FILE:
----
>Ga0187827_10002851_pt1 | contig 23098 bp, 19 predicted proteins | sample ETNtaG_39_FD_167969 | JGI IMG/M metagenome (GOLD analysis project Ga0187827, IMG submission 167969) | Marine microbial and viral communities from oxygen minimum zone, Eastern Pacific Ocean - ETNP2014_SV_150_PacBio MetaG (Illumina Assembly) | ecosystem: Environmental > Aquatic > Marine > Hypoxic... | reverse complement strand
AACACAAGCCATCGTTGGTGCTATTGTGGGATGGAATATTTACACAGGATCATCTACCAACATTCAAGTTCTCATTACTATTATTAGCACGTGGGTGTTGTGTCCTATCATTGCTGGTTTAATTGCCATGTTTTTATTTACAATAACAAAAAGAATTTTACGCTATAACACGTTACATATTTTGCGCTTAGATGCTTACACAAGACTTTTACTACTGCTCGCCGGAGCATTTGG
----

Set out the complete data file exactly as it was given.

>Ga0187827_10002851_pt1 | contig 23098 bp, 19 predicted proteins | sample ETNtaG_39_FD_167969 | JGI IMG/M metagenome (GOLD analysis project Ga0187827, IMG submission 167969) | Marine microbial and viral communities from oxygen minimum zone, Eastern Pacific Ocean - ETNP2014_SV_150_PacBio MetaG (Illumina Assembly) | ecosystem: Environmental > Aquatic > Marine > Hypoxic... | reverse complement strand
AACACAAGCCATCGTTGGTGCTATTGTGGGATGGAATATTTACACAGGATCATCTACCAACATTCAAGTTCTCATTACTATTATTAGCACGTGGGTGTTGTGTCCTATCATTGCTGGTTTAATTGCCATGTTTTTATTTACAATAACAAAAAGAATTTTACGCTATAACACGTTACATATTTTGCGCTTAGATGCTTACACAAGACTTTTACTACTGCTCGCCGGAGCATTTGG